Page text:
4. The tasksCountSlider. This slider will determine the number of tasks that we want to simulate in a dispatch group.
  5. The maxAsyncTasksSlider. This slider will determine the number of maximum concurrent tasks that will run in a dispatch group. For example, given a 100 download tasks, we want our queue to proceed only 10 downloads simultaneously. We will use DispatchSemaphore to limit the number of maximum resource that will be utilized.
  6. The randomizeTimeSwitch. This switch will determine whether to randomize the download time of each download task.

Let’s begin by simulating the operation when user taps on the start bar button item that will trigger the startOperation selector that is currently empty.

Creating DispatchQueue, DispatchGroup, & DispatchSemaphore

To create all the the instances of those 3 we can just instantiate them with their respective class, then assign it to a variable like so. The DispatchQueue intializer is given a unique identifier (using a reverse domain dns name as the convention), then we set the attributes to concurrent so we can perform multiple jobs in parallel asynchronously. We also set DispatchSemaphore value using the maximumAsyncTaskCount to limit the number of simultaneous download task. At last, we also make sure to disable the user interaction of all the buttons, sliders, and switch when the operation starts.

Creating The Download Tasks & Handling State Update

Next, we just create the tasks based on the number of the maximumJob count from the option property. Each DownloadTask is instantiated with an identifier, then in the task update state closure, we pass the callback. Here are the breakdown of the callback implementation:

  1. Using the task identifier, we retrieve the index of the task from downloadTask array.
  2. In the completed state, we just remove the task from the downloadTasks array, then insert the task into the completedTasks array index zero. The downloadTasks and completedTasks has a property observer that will trigger the reloadData method in their respective table view.
  3. In the inProgress state, we retrieve the cell from the downloadTableView using the cellForIndexPath: method, then we invoke the configure method passing the new state. At last, we also trigger the tableView beginUpdates and endUpdates in case the the height of the cell changed.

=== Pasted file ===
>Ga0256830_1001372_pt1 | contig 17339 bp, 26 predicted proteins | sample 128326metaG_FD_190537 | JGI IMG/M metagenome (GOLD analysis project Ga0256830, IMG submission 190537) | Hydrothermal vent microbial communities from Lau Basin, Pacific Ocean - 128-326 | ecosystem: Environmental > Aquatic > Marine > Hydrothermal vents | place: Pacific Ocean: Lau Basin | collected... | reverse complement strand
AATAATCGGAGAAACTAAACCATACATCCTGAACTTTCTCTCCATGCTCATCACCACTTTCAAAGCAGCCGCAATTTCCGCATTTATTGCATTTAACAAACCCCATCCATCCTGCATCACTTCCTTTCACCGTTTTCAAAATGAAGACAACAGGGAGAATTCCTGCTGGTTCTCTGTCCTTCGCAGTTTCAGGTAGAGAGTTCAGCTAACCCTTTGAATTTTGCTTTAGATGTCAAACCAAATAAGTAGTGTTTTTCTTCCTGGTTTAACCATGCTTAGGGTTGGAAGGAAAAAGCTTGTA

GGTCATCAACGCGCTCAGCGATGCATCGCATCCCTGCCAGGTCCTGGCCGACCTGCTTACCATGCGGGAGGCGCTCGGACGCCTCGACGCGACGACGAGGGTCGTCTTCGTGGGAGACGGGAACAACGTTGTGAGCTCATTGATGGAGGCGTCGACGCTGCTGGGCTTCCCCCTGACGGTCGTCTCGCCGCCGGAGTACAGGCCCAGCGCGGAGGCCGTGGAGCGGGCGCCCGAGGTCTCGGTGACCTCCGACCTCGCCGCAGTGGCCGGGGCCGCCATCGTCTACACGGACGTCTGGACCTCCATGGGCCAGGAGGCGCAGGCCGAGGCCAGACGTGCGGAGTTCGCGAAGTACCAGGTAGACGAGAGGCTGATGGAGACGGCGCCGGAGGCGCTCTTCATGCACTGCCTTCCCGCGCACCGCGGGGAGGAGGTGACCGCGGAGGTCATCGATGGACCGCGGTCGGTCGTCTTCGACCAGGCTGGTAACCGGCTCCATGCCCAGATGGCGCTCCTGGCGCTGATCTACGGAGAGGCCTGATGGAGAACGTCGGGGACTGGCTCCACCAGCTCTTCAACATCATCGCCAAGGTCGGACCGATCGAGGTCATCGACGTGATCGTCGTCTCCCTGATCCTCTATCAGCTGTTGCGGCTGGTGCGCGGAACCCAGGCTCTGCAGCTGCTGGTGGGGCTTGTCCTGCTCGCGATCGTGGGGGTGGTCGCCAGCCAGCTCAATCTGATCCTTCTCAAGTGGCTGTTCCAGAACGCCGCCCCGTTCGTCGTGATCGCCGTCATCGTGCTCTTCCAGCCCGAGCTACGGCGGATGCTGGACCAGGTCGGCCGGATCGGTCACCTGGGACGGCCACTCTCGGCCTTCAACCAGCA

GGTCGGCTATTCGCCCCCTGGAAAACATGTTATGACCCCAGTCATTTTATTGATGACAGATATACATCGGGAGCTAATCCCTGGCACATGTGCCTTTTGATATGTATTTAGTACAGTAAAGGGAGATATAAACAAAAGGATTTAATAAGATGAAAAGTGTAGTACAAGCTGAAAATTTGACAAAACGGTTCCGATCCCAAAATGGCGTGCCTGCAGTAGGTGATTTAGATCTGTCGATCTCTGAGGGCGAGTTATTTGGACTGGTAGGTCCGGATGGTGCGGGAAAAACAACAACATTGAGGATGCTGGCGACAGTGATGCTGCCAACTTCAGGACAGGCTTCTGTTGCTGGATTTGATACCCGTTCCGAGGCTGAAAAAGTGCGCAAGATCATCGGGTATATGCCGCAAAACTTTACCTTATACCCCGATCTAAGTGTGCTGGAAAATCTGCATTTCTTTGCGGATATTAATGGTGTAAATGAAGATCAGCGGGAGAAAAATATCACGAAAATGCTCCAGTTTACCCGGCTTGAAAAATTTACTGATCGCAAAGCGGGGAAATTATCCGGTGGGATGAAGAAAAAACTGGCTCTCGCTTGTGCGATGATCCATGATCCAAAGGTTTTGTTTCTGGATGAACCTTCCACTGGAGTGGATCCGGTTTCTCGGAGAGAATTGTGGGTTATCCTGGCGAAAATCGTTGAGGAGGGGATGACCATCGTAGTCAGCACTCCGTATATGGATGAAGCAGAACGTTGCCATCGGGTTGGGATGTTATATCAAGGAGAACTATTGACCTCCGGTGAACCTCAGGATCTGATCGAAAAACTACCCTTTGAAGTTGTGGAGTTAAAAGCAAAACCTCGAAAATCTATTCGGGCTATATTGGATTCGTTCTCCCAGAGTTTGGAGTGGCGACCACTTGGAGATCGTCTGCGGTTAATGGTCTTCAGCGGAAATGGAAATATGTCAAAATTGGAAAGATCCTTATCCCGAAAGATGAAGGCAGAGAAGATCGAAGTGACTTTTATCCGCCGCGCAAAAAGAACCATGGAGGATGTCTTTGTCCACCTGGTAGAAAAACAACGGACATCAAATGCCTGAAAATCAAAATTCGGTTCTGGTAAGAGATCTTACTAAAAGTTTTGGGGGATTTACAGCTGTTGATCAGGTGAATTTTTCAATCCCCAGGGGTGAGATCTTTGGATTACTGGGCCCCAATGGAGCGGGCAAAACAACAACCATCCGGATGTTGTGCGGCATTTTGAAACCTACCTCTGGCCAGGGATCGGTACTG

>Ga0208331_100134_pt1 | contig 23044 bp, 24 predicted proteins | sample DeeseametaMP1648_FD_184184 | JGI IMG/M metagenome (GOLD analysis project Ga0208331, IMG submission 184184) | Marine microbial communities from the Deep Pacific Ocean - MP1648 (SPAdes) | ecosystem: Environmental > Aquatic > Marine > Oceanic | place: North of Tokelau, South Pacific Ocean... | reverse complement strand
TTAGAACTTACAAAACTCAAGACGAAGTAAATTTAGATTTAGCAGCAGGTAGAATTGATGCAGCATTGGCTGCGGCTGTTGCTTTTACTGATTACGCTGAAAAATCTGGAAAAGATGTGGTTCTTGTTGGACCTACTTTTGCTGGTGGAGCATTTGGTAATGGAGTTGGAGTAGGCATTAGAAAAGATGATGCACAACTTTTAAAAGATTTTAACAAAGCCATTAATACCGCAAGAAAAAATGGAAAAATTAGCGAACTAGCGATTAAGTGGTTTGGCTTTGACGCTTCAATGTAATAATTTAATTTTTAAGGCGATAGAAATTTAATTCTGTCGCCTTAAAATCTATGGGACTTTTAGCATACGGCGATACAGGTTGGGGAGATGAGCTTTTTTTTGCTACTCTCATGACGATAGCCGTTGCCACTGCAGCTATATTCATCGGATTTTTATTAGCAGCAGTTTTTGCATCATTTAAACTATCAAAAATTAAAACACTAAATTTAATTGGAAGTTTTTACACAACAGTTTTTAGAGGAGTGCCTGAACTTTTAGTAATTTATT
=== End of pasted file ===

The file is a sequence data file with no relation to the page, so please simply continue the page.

Starting the Task Operation into DispatchGroup with DispatchSemaphore

Next, we will start the downloading of task by assigning the job into the DispatchQueue and DispatchGroup. Inside the startOperation method, we will enumerate all the tasks and invoke the startTask method passing the dispatchGroup, dispatchQueue, and dispatchSemaphore. We also pass the randomizeTimer from the option to simulate random download time.

In the DownloadTask startTask method, we invoke the dispatchQueue async method passing the dispatch group. In the execution closure, here are the things we will do:

  1. Invoke the group enter method to indicates that our task execution has entered the group. We also need to balance this with the invoke of leave method when the execution of our task has finished.
  2. We also trigger the semaphore wait method to decrement the semaphore count. This also needs to be balanced with semaphore signal method when the task has finished to increment the semaphore count so it can execute another task.
  3. Between those calls, we will perform a simulation of the download by sleeping the thread in specific duration, then update the state inProgress with the increased progress count (0–100) until it is set to complete.
  4. Whenever the state is updated, a Swift property observer will invoke the task update handler closure passing the task.

Using DispatchGroup notify to receive notification of completed jobs

At last, to receive the signal when all the background download tasks has been completed, we need to invoke the group notify method passing the queue and the closure that will be invoked when all the download has been finished.

Inside the closure, we just invoke the present alert method passing the completion message. Finally, we need to make sure to enable all the button, sliders, and switch user interaction property back.

Try to build and run the project. Play with all the sliders and switch to see the different behaviors of the app based on the number of tasks, simultaneous running task, and simulated download timer.

You can download the completed project GitHub repository from the link below:

Conclusion

That’s it!. As the next release evolution of Swift to utilize async await to perform asynchronous job, GCD still provides the best performance for us when we want to write an asynchronous job in the background. With DispatchGroup and DispatchSemaphore we can group several tasks together, perform the job in queue we want, and get notification when all the tasks has been completed.

Apple also gives us an option to use higher level abstraction using OperationQueue to perform async tasks. It has several advantages such as suspending, adding dependencies between tasks. You can learn more about it from this article.

Let’s keep the lifelong learning and keep on building great things with Swift 😋!.

Alfian Losari

Written by

Mobile, Web, a bit of backend Software Developer and Lifelong Learner. Currently building super app @ Go-Jek.